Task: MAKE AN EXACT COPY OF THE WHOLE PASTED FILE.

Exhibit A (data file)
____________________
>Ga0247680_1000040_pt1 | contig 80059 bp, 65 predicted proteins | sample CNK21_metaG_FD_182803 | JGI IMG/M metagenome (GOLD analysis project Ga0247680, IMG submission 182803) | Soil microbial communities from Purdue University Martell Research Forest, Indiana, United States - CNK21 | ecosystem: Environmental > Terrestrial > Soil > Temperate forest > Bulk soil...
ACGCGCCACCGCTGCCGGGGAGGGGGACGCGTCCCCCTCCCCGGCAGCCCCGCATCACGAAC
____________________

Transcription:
>Ga0247680_1000040_pt1 | contig 80059 bp, 65 predicted proteins | sample CNK21_metaG_FD_182803 | JGI IMG/M metagenome (GOLD analysis project Ga0247680, IMG submission 182803) | Soil microbial communities from Purdue University Martell Research Forest, Indiana, United States - CNK21 | ecosystem: Environmental > Terrestrial > Soil > Temperate forest > Bulk soil...
ACGCGCCACCGCTGCCGGGGAGGGGGACGCGTCCCCCTCCCCGGCAGCCCCGCATCACGAAC